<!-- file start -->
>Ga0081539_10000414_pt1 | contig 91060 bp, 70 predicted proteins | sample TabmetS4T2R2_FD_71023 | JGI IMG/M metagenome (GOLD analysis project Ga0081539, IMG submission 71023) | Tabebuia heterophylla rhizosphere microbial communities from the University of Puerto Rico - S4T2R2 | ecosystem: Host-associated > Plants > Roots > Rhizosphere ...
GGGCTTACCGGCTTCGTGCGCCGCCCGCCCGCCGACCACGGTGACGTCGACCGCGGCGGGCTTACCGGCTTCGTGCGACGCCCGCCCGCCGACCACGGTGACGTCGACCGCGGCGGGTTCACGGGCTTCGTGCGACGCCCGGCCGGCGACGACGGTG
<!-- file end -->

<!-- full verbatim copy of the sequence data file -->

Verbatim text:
>Ga0081539_10000414_pt1 | contig 91060 bp, 70 predicted proteins | sample TabmetS4T2R2_FD_71023 | JGI IMG/M metagenome (GOLD analysis project Ga0081539, IMG submission 71023) | Tabebuia heterophylla rhizosphere microbial communities from the University of Puerto Rico - S4T2R2 | ecosystem: Host-associated > Plants > Roots > Rhizosphere ...
GGGCTTACCGGCTTCGTGCGCCGCCCGCCCGCCGACCACGGTGACGTCGACCGCGGCGGGCTTACCGGCTTCGTGCGACGCCCGCCCGCCGACCACGGTGACGTCGACCGCGGCGGGTTCACGGGCTTCGTGCGACGCCCGGCCGGCGACGACGGTG